University of Chicago President Robert Zimmer Signs Letter Supporting DACA

President Zimmer was one of over 300 college presidents to sign a statement in support of the Deferred Action or Childhood Arrivals immigration policy.

University of Chicago president Robert J. Zimmer signed a statement yesterday supporting the Deferred Action for Childhood Arrivals (DACA) immigration policy. 

DACA is an executive action that was ordered by President Barack Obama in 2012. It protects children and young adults who entered the United States illegally from deportation. 

Zimmer joined more than 300 other college presidents who have signed the letter in the past week. By signing the statement, the presidents voiced their support for DACA and offered to meet with U.S. leaders to discuss the issue. 

“To our country’s leaders we say that DACA should be upheld, continued, and expanded. We are prepared to meet with you to present our case,” the letter reads. “Since the advent of the Deferred Action for Childhood Arrivals (DACA) program in 2012, we have seen the critical benefits of this program for our students, and the highly positive impacts on our institutions and communities.” 

In 2010, the University said that it could not take a stance on the DREAM Act, a failed piece of legislation that would have created a path to citizenship for undocumented high school graduates who entered the United States before age 16 and meet other criteria. The University cited the 1967 Kalven Report, which states that it must remain neutral on political issues.  

Zimmer was not immediately available for comment on his signing of the letter or on why he does not perceive his signature to violate the Kalven report. "Supporting our students’ ability to participate fully at the University is consistent with the principles outlined in the Kalven Report," University spokesperson Jeremy Manier wrote in an email.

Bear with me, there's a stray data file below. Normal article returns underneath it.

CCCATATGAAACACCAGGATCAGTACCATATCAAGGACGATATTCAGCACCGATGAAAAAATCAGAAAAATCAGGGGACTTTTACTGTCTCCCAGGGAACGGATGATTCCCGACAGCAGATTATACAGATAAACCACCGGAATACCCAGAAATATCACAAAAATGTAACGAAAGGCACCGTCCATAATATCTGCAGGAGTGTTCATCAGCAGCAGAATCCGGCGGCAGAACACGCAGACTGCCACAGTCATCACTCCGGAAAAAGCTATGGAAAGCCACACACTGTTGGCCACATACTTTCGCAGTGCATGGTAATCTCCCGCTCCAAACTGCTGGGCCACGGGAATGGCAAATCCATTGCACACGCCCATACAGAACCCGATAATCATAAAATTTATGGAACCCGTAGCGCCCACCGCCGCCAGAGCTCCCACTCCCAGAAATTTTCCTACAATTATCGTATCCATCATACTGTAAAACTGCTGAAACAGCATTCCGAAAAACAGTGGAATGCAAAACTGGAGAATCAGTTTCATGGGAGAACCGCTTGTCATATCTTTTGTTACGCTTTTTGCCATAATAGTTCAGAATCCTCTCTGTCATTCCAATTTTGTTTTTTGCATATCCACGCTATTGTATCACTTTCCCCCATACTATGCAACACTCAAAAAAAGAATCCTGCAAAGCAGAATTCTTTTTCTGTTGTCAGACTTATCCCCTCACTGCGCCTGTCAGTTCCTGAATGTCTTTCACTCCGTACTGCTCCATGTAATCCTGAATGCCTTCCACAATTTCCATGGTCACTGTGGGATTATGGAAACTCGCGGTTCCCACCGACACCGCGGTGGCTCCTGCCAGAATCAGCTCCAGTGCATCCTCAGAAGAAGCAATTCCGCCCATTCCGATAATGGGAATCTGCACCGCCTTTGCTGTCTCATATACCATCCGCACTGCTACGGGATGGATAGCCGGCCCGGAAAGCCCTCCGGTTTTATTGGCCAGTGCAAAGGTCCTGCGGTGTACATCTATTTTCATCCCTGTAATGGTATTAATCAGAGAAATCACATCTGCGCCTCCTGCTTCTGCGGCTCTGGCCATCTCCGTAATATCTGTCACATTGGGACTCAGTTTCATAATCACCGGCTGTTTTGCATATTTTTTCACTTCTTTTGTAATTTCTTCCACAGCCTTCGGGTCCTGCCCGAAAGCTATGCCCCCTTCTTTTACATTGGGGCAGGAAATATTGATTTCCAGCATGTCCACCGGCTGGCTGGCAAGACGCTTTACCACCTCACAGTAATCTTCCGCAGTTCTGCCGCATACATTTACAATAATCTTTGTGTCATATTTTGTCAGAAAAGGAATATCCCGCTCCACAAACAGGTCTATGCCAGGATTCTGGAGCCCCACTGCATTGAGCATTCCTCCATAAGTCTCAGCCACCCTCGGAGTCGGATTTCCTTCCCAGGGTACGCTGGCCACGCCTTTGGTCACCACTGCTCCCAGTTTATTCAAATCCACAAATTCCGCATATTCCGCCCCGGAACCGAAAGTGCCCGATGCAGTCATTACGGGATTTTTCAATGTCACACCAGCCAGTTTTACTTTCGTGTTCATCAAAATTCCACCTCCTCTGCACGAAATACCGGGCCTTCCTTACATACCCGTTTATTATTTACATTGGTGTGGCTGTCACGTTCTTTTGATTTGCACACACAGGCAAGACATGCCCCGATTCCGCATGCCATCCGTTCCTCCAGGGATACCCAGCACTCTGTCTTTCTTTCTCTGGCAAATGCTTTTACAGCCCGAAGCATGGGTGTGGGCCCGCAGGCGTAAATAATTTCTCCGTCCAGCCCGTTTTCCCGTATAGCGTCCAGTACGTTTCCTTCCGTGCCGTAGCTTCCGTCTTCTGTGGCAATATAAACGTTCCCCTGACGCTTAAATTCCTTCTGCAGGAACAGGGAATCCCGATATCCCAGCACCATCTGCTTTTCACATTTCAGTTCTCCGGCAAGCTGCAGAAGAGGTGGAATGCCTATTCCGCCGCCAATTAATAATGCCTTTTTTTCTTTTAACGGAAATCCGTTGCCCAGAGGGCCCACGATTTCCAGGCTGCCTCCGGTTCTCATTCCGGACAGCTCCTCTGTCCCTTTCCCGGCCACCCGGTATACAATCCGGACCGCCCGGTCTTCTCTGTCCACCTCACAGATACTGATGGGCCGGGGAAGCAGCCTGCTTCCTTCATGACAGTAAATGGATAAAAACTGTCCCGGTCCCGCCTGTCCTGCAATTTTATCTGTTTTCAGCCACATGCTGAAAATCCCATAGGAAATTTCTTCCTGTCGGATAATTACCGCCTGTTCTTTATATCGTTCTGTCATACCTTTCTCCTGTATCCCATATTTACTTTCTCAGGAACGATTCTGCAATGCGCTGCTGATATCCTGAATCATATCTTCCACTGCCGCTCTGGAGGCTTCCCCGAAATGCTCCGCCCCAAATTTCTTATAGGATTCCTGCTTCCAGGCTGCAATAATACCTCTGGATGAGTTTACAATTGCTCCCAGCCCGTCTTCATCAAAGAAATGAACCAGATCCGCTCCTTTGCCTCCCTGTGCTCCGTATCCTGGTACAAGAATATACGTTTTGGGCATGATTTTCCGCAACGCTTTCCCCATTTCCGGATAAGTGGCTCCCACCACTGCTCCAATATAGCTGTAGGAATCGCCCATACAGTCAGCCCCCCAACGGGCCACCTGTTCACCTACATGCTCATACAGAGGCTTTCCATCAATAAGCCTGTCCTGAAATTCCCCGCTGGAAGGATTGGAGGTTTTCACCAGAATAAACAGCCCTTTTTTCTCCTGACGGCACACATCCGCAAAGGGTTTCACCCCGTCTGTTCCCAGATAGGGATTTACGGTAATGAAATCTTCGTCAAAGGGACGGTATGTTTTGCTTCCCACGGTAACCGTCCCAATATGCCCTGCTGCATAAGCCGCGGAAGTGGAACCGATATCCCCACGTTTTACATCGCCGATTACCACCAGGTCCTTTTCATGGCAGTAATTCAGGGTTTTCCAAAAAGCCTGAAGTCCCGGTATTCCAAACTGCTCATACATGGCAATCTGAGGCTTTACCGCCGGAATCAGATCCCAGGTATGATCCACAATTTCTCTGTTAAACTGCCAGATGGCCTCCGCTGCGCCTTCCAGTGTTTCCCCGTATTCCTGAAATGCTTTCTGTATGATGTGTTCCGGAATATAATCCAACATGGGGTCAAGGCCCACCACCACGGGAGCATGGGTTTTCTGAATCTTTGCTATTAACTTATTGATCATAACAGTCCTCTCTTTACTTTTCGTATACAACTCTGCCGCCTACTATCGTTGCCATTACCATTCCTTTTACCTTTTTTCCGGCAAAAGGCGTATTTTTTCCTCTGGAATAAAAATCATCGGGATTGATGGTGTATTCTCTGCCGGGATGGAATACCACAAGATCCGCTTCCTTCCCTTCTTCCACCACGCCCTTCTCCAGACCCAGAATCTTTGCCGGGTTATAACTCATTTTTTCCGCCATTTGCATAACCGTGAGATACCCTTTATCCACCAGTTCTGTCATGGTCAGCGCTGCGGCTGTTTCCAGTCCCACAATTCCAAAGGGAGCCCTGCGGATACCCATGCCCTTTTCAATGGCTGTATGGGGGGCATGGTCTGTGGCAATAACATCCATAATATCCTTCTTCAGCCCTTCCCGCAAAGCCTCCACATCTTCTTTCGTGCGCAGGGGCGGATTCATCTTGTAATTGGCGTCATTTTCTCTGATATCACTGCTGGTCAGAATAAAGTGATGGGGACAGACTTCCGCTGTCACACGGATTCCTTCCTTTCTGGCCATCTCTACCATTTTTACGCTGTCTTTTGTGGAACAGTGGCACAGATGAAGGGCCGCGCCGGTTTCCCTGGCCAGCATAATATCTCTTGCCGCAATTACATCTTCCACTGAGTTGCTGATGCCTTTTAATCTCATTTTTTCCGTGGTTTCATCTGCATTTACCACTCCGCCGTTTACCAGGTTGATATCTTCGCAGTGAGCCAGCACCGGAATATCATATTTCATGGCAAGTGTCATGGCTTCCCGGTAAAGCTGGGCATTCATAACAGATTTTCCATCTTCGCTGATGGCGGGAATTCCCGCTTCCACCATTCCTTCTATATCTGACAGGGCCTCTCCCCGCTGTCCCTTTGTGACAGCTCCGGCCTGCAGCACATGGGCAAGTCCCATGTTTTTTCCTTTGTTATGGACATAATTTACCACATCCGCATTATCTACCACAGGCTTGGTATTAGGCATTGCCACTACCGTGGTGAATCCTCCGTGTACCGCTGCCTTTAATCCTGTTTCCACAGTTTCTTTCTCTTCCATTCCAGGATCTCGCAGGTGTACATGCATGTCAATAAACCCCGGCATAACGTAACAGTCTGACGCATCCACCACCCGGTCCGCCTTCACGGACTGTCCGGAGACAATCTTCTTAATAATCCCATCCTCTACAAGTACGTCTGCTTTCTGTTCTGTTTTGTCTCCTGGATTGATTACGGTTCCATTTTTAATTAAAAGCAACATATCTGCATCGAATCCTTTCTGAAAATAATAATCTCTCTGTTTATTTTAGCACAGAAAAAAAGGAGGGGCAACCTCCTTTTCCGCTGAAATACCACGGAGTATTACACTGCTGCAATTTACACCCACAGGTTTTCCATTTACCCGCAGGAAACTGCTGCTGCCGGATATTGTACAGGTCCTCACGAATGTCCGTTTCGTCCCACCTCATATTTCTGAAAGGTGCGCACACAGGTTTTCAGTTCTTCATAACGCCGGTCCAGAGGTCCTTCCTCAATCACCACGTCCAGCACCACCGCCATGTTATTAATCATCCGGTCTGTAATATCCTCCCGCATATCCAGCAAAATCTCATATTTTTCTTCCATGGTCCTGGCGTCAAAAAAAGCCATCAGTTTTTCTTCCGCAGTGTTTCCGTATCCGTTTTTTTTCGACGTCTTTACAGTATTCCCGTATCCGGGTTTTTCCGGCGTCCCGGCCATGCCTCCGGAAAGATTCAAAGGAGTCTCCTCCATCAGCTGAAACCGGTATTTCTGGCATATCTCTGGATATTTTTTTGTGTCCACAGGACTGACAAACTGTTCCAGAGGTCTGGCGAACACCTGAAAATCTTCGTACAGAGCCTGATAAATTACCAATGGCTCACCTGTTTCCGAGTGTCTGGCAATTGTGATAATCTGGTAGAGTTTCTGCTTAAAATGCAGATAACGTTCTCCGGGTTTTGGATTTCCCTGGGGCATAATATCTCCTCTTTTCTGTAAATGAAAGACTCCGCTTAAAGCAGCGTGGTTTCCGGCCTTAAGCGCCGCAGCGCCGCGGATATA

The statement does not explicitly mention the election of Donald Trump, whose 10-point immigration plan states that he will “immediately terminate” DACA. 

More than 740,000 people have been approved for DACA, which Trump would be able to revoke when he takes office. 

In a November 21 video, Trump listed a number of executive actions that he says he will order on his first day in office. That list did not include revoking the executive action on DACA, but he said that he will direct the Department of Labor to investigate “abuses of visa programs that undercut the American worker.” 

On November 18, Provost Daniel Diermeier sent a campus-wide e-mail reaffirming the University’s commitment to supporting undocumented students.

A student group comprised of undocumented students and allies at the University of Chicago—the Coalition for Immigrant Rights (UCCIR)—praised the recent statements of support for undocumented students by University administrators. 

"In addition to the letter of support from Provost Diermeier, UCCIR appreciates the growing support at the University of Chicago, including President Zimmer’s signature in support of DACA, or Deferred Action for Childhood Arrivals," the group said in a statement. "The solidarity of the campuses of Colleges and Universities across the country has proven to be empowering. Seeing that they are collaborating and organizing, both at the administrative level, and also at the student and faculty level has profoundly moved us."

This article was updated Tuesday at 1:20 p.m. and again at 4:40 p.m.